(5-20-98) -- The Boston College Alumni Association and the University have named Massachusetts Secretary of Public Safety Kathleen M. O'Toole as executive director of the Alumni Association.
A 1976 graduate of Boston College, O'Toole has an extensive and highly successful management background as a member of the Boston Police Department, Metropolitan Police and Massachusetts State Police, as well as in the corporate sector, in higher education, and at a cabinet-level post in the government of Massachusetts.
O'Toole will take over leadership of Boston College's 120,000 member alumni association - the largest of any Catholic university in the world. She will succeed John Wissler, who will retire on June 30 after 31 years of service in the post.
O'Toole's acceptance of the position was met with enthusiasm from every part of the Boston College community.
Thomas J. Martin, the 1997-98 president of the Alumni Association and co-chairman of the Executive Director Search Committee, said, "Kathleen O'Toole possesses the communications, management and technological skills to continue in the fine tradition of leadership shown for so many years by our retiring executive director, John Wissler."
University President William P. Leahy, SJ said, "I am delighted that Kathleen has agreed to be the next executive director of the Boston College Alumni Association. She has significant management experience, familiarity with Boston College and a strong desire to work with our alumni."
According to Mary Lou DeLong, vice president for University Relations, "As the chief administrative officer serving 120,000 alumni around the world, this is an enormously important job. We are delighted and fortunate that an alumna as talented as Kathleen will take the Alumni Association into the next century."
Incoming Alumni Association President John S. Buckley added, "I truly look forward to working with Kathleen as she begins a tenure that I am sure will be beneficial for the University and every Boston College alumnus for many years to come."
"I thank Boston College and the Alumni Association for offering me this extraordinary opportunity," O'Toole said in accepting the position. "Boston College provided me with a wonderful educational foundation. It will be a privilege to return to Boston College to work as a member of its very committed and dynamic management team."
After receiving her bachelor of arts degree in 1976, O'Toole joined the Boston Police Department where she achieved the grades of detective and sergeant. While a Boston police officer, she earned a degree from the New England School of Law in 1982.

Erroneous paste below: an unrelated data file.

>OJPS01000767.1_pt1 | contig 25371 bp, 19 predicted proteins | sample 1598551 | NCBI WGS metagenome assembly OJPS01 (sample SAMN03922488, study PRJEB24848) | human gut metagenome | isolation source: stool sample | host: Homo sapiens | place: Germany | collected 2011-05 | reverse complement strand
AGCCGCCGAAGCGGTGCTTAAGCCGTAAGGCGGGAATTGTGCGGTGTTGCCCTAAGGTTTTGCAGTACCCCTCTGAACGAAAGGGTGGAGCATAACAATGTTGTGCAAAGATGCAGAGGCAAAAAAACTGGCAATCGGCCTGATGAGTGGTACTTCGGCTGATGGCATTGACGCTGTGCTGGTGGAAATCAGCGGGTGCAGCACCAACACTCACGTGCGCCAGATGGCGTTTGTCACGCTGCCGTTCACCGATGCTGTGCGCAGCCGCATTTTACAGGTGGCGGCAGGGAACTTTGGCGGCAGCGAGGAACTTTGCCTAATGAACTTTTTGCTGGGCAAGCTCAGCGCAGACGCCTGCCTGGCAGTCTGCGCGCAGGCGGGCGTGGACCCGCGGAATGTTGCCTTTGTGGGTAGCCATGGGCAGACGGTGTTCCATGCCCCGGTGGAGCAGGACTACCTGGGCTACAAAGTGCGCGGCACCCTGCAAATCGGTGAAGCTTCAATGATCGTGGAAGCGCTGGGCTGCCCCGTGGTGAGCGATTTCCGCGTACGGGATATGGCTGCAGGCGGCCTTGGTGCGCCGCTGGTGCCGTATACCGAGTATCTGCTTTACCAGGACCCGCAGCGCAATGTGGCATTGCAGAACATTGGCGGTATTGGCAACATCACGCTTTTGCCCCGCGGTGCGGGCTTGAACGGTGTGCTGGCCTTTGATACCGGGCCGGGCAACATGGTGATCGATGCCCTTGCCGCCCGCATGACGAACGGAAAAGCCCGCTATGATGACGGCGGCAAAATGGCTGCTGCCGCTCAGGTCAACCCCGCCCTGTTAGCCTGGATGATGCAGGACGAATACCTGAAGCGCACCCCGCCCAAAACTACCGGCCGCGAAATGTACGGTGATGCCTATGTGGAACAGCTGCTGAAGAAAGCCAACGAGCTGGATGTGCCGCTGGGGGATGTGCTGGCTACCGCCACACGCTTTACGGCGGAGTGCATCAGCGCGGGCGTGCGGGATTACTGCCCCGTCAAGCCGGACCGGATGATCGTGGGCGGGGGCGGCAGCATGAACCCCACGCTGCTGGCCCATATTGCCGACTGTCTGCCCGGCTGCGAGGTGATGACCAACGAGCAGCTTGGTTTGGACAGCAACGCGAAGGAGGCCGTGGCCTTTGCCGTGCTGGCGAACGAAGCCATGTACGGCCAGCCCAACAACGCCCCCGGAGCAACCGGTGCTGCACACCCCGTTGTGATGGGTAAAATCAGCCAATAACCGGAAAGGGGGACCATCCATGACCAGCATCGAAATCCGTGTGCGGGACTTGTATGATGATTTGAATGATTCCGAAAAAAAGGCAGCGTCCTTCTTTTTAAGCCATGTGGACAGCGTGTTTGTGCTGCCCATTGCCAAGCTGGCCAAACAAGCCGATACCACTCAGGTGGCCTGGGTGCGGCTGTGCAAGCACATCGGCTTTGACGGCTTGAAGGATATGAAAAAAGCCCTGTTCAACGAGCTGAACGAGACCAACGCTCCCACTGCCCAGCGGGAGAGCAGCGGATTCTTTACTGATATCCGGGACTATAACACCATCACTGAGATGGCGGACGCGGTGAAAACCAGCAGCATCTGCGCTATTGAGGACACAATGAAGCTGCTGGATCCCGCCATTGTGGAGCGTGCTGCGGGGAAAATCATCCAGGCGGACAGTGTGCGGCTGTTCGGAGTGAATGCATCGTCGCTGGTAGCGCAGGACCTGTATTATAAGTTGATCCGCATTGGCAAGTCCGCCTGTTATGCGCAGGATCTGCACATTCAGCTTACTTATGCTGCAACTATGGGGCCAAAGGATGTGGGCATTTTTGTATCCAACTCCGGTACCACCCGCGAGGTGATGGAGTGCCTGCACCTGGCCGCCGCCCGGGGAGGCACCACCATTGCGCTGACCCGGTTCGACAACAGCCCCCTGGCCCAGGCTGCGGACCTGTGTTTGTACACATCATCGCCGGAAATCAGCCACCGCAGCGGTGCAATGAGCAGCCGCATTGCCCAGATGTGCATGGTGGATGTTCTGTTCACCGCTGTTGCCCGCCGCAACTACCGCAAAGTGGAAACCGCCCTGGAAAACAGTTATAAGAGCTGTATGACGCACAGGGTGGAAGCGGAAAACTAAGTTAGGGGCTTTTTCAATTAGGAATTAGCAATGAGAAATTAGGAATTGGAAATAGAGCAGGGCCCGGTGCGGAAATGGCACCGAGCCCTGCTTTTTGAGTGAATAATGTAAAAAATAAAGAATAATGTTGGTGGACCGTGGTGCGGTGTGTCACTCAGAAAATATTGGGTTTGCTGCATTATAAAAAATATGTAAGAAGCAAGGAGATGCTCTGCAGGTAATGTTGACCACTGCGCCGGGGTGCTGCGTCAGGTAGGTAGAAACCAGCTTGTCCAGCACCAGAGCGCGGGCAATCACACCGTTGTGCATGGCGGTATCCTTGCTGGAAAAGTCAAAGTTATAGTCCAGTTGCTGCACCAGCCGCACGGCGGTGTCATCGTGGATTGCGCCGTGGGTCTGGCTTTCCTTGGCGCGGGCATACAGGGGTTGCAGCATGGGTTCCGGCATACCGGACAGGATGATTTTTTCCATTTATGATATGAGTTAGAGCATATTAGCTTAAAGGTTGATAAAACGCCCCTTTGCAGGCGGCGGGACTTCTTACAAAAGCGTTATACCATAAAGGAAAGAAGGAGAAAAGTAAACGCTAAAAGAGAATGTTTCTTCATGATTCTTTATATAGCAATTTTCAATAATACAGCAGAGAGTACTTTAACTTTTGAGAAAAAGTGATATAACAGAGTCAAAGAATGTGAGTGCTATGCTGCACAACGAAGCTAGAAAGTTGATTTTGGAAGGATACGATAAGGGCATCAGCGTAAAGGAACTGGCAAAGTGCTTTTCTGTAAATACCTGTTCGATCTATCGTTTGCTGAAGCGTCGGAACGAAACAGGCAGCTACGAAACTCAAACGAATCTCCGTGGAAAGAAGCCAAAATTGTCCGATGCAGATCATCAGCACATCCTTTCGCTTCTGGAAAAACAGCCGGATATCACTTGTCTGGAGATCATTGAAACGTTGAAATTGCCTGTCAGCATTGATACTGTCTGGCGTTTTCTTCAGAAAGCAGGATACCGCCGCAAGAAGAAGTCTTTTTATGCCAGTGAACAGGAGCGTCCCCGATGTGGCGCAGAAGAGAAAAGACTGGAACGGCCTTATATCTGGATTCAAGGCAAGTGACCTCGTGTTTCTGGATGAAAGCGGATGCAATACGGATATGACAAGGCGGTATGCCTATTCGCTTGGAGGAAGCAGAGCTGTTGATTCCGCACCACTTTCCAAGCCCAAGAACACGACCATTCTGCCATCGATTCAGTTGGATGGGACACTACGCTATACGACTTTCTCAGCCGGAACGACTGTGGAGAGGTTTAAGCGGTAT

In 1986, she was named superintendent of the Metropolitan Police Department, and as chief executive officer of that department was responsible for all management, planning and control of the organization.
Starting in 1990, she worked in corporate security for Digital Equipment Corp., before returning to public law enforcement in 1992. At that time, she was appointed a lieutenant colonel in the Massachusetts State Police, which had consolidated the Metropolitan force within its ranks. She served as commanding officer of the State Police Division of Special Operations.
On July 5, 1994, O'Toole was named Secretary of Public Safety by then-Gov. William F. Weld. In that post, she has overseen 20 agencies, boards and commissions, a total budget exceeding $1 billion and 10,000 employees. Among the larger agencies reporting to her are the Massachusetts State Police, Departments of Correction, Parole, Emergency Management and Fire Services, the Massachusetts National Guard, and the Registry of Motor Vehicles.
This spring she was granted an honorary degree by New England School of Law. In the past year she has also received the New England School of Law's Dean's Award for Career Achievement; the Leading Woman Award of the Patriot Trail Girl Scout Council; and was named "Woman of the Year" by the Boston Police Emerald Society.
O'Toole is vice-chair of the National Leadership Conference of Women Executives in State Government; a member of the Massachusetts Women's Forum and the International Association of Chiefs of Police; and is past president of the New England Council on Crime and Delinquency.
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